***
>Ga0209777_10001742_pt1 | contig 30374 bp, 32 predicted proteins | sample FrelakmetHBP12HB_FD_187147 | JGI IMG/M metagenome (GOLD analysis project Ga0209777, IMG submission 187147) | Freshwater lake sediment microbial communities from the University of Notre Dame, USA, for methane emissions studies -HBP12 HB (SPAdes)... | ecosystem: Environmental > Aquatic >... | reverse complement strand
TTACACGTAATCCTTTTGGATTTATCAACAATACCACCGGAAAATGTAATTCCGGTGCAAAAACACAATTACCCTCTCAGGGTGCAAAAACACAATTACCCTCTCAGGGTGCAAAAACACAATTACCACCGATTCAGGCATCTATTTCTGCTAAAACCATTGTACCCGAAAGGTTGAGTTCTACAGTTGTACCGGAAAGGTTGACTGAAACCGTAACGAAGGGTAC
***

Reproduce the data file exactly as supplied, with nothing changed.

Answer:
>Ga0209777_10001742_pt1 | contig 30374 bp, 32 predicted proteins | sample FrelakmetHBP12HB_FD_187147 | JGI IMG/M metagenome (GOLD analysis project Ga0209777, IMG submission 187147) | Freshwater lake sediment microbial communities from the University of Notre Dame, USA, for methane emissions studies -HBP12 HB (SPAdes)... | ecosystem: Environmental > Aquatic >... | reverse complement strand
TTACACGTAATCCTTTTGGATTTATCAACAATACCACCGGAAAATGTAATTCCGGTGCAAAAACACAATTACCCTCTCAGGGTGCAAAAACACAATTACCCTCTCAGGGTGCAAAAACACAATTACCACCGATTCAGGCATCTATTTCTGCTAAAACCATTGTACCCGAAAGGTTGAGTTCTACAGTTGTACCGGAAAGGTTGACTGAAACCGTAACGAAGGGTAC